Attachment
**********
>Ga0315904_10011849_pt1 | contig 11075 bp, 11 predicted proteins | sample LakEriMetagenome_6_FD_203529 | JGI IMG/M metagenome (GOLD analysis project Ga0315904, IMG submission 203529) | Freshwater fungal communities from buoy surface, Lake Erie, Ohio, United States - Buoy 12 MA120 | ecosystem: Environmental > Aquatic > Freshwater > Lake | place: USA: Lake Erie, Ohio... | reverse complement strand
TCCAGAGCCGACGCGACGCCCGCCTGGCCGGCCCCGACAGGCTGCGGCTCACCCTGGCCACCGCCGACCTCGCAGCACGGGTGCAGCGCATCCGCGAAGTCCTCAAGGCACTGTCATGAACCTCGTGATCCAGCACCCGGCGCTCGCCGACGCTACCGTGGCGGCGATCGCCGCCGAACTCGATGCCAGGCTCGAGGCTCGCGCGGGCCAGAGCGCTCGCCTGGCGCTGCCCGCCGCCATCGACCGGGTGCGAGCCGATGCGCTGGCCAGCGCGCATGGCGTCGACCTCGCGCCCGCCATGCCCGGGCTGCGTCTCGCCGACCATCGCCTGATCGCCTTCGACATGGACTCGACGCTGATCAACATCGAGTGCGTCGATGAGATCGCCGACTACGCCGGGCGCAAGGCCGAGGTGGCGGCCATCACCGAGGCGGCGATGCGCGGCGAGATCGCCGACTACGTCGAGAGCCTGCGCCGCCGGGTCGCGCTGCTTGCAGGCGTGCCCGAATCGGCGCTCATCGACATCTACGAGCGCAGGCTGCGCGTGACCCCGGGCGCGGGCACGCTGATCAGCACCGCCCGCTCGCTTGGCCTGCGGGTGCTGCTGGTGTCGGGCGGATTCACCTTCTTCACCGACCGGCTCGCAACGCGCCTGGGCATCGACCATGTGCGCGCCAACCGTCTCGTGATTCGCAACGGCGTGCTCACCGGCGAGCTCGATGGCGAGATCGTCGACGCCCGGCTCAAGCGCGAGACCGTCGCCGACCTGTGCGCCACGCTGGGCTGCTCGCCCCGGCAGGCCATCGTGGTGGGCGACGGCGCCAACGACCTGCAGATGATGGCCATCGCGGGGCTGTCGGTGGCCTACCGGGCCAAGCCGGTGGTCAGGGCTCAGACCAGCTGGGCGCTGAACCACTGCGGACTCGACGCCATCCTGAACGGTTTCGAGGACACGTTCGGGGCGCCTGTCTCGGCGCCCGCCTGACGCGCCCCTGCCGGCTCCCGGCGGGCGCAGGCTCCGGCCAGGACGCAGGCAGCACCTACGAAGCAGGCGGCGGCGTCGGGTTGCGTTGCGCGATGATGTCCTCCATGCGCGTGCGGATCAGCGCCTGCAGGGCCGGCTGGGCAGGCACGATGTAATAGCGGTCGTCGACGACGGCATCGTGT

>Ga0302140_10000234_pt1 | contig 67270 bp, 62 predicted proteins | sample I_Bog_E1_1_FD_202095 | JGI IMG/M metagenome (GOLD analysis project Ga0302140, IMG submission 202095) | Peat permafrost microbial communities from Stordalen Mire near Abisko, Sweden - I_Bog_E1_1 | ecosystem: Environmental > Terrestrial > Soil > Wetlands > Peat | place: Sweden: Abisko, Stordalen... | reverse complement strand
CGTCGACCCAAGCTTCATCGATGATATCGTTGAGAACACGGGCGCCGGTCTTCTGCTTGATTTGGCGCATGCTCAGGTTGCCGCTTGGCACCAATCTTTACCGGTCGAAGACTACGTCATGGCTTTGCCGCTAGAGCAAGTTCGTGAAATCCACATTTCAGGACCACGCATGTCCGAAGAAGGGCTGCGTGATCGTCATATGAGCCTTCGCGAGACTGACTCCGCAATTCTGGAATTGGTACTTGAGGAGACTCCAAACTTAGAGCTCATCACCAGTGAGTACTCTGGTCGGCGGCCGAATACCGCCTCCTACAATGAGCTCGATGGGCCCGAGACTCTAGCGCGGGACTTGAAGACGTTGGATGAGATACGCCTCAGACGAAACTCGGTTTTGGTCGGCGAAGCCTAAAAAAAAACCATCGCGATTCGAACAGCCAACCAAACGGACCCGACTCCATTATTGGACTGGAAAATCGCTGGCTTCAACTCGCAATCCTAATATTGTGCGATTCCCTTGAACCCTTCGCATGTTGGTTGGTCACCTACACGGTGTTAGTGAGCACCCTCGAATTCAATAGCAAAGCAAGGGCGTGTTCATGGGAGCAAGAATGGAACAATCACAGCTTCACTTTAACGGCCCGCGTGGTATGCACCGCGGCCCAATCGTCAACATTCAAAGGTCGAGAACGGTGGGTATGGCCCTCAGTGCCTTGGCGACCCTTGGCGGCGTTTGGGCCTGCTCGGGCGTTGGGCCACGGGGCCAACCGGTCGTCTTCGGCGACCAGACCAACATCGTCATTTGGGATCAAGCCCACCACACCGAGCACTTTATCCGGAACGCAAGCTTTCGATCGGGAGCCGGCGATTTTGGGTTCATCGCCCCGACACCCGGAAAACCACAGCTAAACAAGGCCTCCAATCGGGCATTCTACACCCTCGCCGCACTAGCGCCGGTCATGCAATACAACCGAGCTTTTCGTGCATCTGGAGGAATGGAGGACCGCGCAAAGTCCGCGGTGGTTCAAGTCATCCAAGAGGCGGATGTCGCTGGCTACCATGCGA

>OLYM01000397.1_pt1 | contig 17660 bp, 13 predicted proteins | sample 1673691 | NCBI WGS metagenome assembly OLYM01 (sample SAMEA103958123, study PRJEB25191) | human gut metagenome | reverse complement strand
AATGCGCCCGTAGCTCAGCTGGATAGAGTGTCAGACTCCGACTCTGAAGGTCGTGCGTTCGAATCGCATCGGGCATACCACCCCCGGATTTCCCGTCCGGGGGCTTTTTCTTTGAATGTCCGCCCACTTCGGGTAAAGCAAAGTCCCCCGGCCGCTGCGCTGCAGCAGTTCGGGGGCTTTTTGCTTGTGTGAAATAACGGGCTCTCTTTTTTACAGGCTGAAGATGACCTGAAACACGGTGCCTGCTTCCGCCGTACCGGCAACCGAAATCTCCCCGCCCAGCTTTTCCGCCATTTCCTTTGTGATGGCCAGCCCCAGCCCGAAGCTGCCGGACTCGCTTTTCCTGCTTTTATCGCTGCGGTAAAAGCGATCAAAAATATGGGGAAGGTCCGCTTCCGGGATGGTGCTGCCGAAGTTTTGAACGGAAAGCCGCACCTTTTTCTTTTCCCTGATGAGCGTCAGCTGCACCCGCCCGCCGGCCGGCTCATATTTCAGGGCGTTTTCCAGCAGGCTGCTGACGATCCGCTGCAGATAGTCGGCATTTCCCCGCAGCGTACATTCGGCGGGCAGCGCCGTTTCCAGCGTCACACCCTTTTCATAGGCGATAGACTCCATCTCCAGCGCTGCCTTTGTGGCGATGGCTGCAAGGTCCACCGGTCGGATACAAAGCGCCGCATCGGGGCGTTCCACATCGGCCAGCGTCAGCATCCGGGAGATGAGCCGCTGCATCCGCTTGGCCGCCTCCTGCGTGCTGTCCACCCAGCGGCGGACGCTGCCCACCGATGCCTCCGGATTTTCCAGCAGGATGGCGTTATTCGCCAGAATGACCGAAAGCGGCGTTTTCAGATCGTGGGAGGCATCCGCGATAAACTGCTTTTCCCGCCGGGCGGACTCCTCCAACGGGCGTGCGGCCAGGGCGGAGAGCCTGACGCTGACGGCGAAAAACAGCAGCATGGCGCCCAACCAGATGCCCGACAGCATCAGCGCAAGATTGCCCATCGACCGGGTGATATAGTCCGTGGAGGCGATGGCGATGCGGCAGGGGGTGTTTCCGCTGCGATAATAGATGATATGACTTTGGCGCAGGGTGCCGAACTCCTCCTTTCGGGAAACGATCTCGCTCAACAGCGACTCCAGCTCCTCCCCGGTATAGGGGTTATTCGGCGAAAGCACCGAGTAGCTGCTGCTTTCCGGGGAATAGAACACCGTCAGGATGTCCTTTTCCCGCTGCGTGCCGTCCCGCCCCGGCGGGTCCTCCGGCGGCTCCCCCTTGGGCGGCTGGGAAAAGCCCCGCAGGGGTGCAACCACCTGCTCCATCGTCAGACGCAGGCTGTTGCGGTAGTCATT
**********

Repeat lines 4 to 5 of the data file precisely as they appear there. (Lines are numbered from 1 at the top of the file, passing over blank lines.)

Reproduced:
CGTCGACCCAAGCTTCATCGATGATATCGTTGAGAACACGGGCGCCGGTCTTCTGCTTGATTTGGCGCATGCTCAGGTTGCCGCTTGGCACCAATCTTTACCGGTCGAAGACTACGTCATGGCTTTGCCGCTAGAGCAAGTTCGTGAAATCCACATTTCAGGACCACGCATGTCCGAAGAAGGGCTGCGTGATCGTCATATGAGCCTTCGCGAGACTGACTCCGCAATTCTGGAATTGGTACTTGAGGAGACTCCAAACTTAGAGCTCATCACCAGTGAGTACTCTGGTCGGCGGCCGAATACCGCCTCCTACAATGAGCTCGATGGGCCCGAGACTCTAGCGCGGGACTTGAAGACGTTGGATGAGATACGCCTCAGACGAAACTCGGTTTTGGTCGGCGAAGCCTAAAAAAAAACCATCGCGATTCGAACAGCCAACCAAACGGACCCGACTCCATTATTGGACTGGAAAATCGCTGGCTTCAACTCGCAATCCTAATATTGTGCGATTCCCTTGAACCCTTCGCATGTTGGTTGGTCACCTACACGGTGTTAGTGAGCACCCTCGAATTCAATAGCAAAGCAAGGGCGTGTTCATGGGAGCAAGAATGGAACAATCACAGCTTCACTTTAACGGCCCGCGTGGTATGCACCGCGGCCCAATCGTCAACATTCAAAGGTCGAGAACGGTGGGTATGGCCCTCAGTGCCTTGGCGACCCTTGGCGGCGTTTGGGCCTGCTCGGGCGTTGGGCCACGGGGCCAACCGGTCGTCTTCGGCGACCAGACCAACATCGTCATTTGGGATCAAGCCCACCACACCGAGCACTTTATCCGGAACGCAAGCTTTCGATCGGGAGCCGGCGATTTTGGGTTCATCGCCCCGACACCCGGAAAACCACAGCTAAACAAGGCCTCCAATCGGGCATTCTACACCCTCGCCGCACTAGCGCCGGTCATGCAATACAACCGAGCTTTTCGTGCATCTGGAGGAATGGAGGACCGCGCAAAGTCCGCGGTGGTTCAAGTCATCCAAGAGGCGGATGTCGCTGGCTACCATGCGA

>OLYM01000397.1_pt1 | contig 17660 bp, 13 predicted proteins | sample 1673691 | NCBI WGS metagenome assembly OLYM01 (sample SAMEA103958123, study PRJEB25191) | human gut metagenome | reverse complement strand